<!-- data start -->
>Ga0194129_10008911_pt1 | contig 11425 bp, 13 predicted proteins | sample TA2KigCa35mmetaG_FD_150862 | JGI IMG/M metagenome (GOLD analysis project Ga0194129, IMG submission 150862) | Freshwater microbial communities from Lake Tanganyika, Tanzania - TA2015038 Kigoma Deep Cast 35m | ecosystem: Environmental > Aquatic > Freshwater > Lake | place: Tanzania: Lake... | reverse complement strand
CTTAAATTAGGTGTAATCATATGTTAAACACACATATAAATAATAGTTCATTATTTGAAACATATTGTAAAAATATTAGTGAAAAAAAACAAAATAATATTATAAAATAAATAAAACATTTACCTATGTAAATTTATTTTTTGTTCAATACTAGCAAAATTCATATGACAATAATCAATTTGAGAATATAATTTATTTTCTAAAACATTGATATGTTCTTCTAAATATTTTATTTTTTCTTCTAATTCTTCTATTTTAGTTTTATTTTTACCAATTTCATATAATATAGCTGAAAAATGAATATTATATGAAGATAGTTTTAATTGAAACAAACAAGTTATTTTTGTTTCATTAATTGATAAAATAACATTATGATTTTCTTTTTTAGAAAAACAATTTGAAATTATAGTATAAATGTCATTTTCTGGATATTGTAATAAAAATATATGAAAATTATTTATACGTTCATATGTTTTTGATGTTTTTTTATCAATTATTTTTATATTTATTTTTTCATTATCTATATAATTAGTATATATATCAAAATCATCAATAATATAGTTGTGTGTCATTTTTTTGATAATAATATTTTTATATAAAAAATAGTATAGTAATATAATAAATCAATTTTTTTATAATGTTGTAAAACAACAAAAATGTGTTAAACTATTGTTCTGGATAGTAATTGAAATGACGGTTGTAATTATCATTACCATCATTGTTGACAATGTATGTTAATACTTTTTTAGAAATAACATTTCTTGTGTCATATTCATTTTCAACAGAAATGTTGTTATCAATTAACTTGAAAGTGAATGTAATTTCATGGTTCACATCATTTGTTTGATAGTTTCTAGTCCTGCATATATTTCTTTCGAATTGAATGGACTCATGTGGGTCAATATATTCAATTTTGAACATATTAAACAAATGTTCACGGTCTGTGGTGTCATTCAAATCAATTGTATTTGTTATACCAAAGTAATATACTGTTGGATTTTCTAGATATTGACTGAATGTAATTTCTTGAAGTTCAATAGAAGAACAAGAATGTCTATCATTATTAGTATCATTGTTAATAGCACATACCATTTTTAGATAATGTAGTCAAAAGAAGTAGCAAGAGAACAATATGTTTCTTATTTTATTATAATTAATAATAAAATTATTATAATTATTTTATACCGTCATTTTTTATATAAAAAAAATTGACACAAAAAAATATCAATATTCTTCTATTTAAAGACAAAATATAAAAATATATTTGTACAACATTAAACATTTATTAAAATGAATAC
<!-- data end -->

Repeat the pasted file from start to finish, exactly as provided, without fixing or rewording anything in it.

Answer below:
>Ga0194129_10008911_pt1 | contig 11425 bp, 13 predicted proteins | sample TA2KigCa35mmetaG_FD_150862 | JGI IMG/M metagenome (GOLD analysis project Ga0194129, IMG submission 150862) | Freshwater microbial communities from Lake Tanganyika, Tanzania - TA2015038 Kigoma Deep Cast 35m | ecosystem: Environmental > Aquatic > Freshwater > Lake | place: Tanzania: Lake... | reverse complement strand
CTTAAATTAGGTGTAATCATATGTTAAACACACATATAAATAATAGTTCATTATTTGAAACATATTGTAAAAATATTAGTGAAAAAAAACAAAATAATATTATAAAATAAATAAAACATTTACCTATGTAAATTTATTTTTTGTTCAATACTAGCAAAATTCATATGACAATAATCAATTTGAGAATATAATTTATTTTCTAAAACATTGATATGTTCTTCTAAATATTTTATTTTTTCTTCTAATTCTTCTATTTTAGTTTTATTTTTACCAATTTCATATAATATAGCTGAAAAATGAATATTATATGAAGATAGTTTTAATTGAAACAAACAAGTTATTTTTGTTTCATTAATTGATAAAATAACATTATGATTTTCTTTTTTAGAAAAACAATTTGAAATTATAGTATAAATGTCATTTTCTGGATATTGTAATAAAAATATATGAAAATTATTTATACGTTCATATGTTTTTGATGTTTTTTTATCAATTATTTTTATATTTATTTTTTCATTATCTATATAATTAGTATATATATCAAAATCATCAATAATATAGTTGTGTGTCATTTTTTTGATAATAATATTTTTATATAAAAAATAGTATAGTAATATAATAAATCAATTTTTTTATAATGTTGTAAAACAACAAAAATGTGTTAAACTATTGTTCTGGATAGTAATTGAAATGACGGTTGTAATTATCATTACCATCATTGTTGACAATGTATGTTAATACTTTTTTAGAAATAACATTTCTTGTGTCATATTCATTTTCAACAGAAATGTTGTTATCAATTAACTTGAAAGTGAATGTAATTTCATGGTTCACATCATTTGTTTGATAGTTTCTAGTCCTGCATATATTTCTTTCGAATTGAATGGACTCATGTGGGTCAATATATTCAATTTTGAACATATTAAACAAATGTTCACGGTCTGTGGTGTCATTCAAATCAATTGTATTTGTTATACCAAAGTAATATACTGTTGGATTTTCTAGATATTGACTGAATGTAATTTCTTGAAGTTCAATAGAAGAACAAGAATGTCTATCATTATTAGTATCATTGTTAATAGCACATACCATTTTTAGATAATGTAGTCAAAAGAAGTAGCAAGAGAACAATATGTTTCTTATTTTATTATAATTAATAATAAAATTATTATAATTATTTTATACCGTCATTTTTTATATAAAAAAAATTGACACAAAAAAATATCAATATTCTTCTATTTAAAGACAAAATATAAAAATATATTTGTACAACATTAAACATTTATTAAAATGAATAC